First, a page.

Office parties are always risky.
Add in the holiday factor and the gathering could likely become a volatile chemistry experiment laced with pettiness, jealousy, lust, debauchery or rage.
That’s the impetus behind “Office Christmas Party,” an amusing romp fueled by lively performances that largely delivers on the promise of a company shindig spiraling out of control. But like most workplace parties, the film functions better when expectations aren’t too high.
Jason Bateman stars as Josh, a CTO of a tech company that is chugging along despite the inefficiency of Clay (T.J. Miller), its well-meaning but hard-partying boss. When Clay’s domineering CEO sister, Carol (Jennifer Aniston), threatens to close the Chicago branch unless they cut 40 percent of the staff, the supervisors concoct a plan to save everyone’s jobs.
“Shoot for the moon. You’ll land on the sun,” Clay says.
Actually, the scheme is to woo a game-changing client (Courtney B. Vance). They’ll show him the company’s unified and jovial spirit by throwing the most epic office Christmas bash ever … in spite of Carol’s explicit instructions banning such wasteful merriments this season.
Other employees have their own personal stakes in the event.
Lead engineer Tracey (Olivia Munn) aims to steer the team — especially the more conservative Josh — toward adopting her radical ideas for hoisting the company’s market value.
Single mom Allison (Vanessa Bayer) hopes to find a single guy who isn’t a jerkwad like her ex-husband.
Nate (Karan Soni) needs to convince his skeptical co-workers he truly has that steady girlfriend he’s always bragging about.
And HR director Mary (Kate McKinnon) just wants to ensure people stay out of trouble. This is why the flatulent stickler wears a “multi-denominational holiday sweater” that incorporates all the major religions, so as not to offend anyone.
“Office Christmas Party” was inspired by an unremarkable “Saturday Night Live” skit of the same name and features current cast members Bayer and McKinnon. No surprise the movie sometimes feels like a collision of disconnected late-night sketches. These work on their own terms, for the most part, until the third act, when the story steps away from the office. Fight scenes, car chases and casual indifference from the viewer ensue.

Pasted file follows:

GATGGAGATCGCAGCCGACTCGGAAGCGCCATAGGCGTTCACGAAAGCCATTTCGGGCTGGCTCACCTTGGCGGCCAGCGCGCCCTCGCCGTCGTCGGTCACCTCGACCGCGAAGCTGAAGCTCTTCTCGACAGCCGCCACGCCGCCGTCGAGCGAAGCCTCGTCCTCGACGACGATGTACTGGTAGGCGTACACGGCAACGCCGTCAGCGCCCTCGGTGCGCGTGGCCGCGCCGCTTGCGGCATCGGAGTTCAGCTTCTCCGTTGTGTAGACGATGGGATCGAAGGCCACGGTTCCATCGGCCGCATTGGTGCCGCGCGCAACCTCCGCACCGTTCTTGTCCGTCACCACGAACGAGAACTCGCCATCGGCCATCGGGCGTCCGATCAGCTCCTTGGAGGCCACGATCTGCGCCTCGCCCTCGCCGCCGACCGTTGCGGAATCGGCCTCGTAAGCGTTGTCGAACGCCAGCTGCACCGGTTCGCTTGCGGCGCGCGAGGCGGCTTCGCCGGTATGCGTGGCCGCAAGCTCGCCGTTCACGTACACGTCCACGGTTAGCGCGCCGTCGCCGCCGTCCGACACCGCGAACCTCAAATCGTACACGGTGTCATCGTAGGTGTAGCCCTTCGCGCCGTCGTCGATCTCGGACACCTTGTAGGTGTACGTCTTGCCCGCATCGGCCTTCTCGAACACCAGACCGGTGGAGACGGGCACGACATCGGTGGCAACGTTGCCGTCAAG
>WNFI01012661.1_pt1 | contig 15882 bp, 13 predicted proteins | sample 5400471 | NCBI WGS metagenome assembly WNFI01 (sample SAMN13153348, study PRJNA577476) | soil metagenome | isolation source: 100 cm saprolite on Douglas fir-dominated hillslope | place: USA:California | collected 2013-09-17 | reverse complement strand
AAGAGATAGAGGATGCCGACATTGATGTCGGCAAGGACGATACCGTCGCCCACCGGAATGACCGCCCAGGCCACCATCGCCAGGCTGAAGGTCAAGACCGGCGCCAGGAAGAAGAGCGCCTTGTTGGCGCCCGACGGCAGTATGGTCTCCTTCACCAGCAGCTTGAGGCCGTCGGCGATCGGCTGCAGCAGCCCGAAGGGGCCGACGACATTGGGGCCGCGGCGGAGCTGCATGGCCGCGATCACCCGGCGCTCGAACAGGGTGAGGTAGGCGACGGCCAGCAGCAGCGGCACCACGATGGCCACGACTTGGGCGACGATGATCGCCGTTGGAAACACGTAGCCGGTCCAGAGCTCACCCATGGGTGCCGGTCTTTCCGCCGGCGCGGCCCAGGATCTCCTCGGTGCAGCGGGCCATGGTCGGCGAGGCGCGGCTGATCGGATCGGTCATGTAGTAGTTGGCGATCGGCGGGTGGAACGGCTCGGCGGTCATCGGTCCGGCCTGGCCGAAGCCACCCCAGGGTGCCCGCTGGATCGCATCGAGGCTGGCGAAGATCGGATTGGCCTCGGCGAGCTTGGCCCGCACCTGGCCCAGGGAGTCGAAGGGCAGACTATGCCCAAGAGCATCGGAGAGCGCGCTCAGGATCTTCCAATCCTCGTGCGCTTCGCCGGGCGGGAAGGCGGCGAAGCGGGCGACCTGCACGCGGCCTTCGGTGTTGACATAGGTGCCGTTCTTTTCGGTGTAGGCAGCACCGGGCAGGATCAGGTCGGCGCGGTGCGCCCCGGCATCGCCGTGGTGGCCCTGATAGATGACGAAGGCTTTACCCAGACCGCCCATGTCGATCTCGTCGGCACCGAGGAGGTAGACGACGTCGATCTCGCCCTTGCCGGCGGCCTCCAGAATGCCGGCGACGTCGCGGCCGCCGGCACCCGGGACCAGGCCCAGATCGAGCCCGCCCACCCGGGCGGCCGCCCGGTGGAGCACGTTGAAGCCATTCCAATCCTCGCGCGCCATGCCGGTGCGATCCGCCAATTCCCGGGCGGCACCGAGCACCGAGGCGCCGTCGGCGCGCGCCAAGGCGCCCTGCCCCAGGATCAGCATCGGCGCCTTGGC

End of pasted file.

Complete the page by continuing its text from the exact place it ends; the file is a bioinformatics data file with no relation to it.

Fortunately, the cast bails out the screenplay (credited to six writers). As he confirmed already in 2016 with “Central Intelligence” and “Zootopia,” Bateman dramatically improves any picture. Nobody plays a smarmy Everyman like he can.
Miller, whose character is best described when told, “Your mind’s like a drunk baby,” showcases his shaggy, disjointed energy. He makes a great foil for the control freak sister portrayed hilariously and aggressively by Aniston — as she did in the “Horrible Bosses” movies.
Less effective is McKinnon. As in the recent “Ghostbusters” remake, the reliable TV comedian comes across as too calculatingly wacky for the big screen. She’s playing to the camera while her co-stars are simply playing their roles. As the mid-credits outtakes reveal, the grinning McKinnon seems given free range to make up any dialogue she wants. But her oddball, free-form monologues grind the actual story to a standstill.
“Office Christmas Party” proves that a comedy often works better when not everyone’s trying so hard to be funny.
Jon Niccum is a filmmaker, freelance writer and author of “The Worst Gig: From Psycho Fans to Stage Riots, Famous Musicians Tell All.”
‘Office Christmas Party’
Rated R. Time: 1:45.
That was some party
Jennifer Aniston didn’t have to try hard to look stunned when her CEO character steps into a raucous office Christmas party, packed with 350 acting extras.
“Yeah, that was kind of intense,” she told Entertainment Weekly. “It’s a lot, walking into a lot of extras. And they’re naked. And they’re walking toward you in the scene, and they’re directed to sort of, oops, lunge toward you, onto you. Yeah, it’s overwhelming.”
Co-star Olivia Munn said she grew desensitized to the madness. One naked actor called over to her. “I go, ‘Yeah,’ and he was like, ‘What was it like working on “The Daily Show”? Because I just really love Jon Stewart. What’s he really like?’ And I’m like, ‘Um …’ ”
Sharon Hoffmann, firstname.lastname@example.org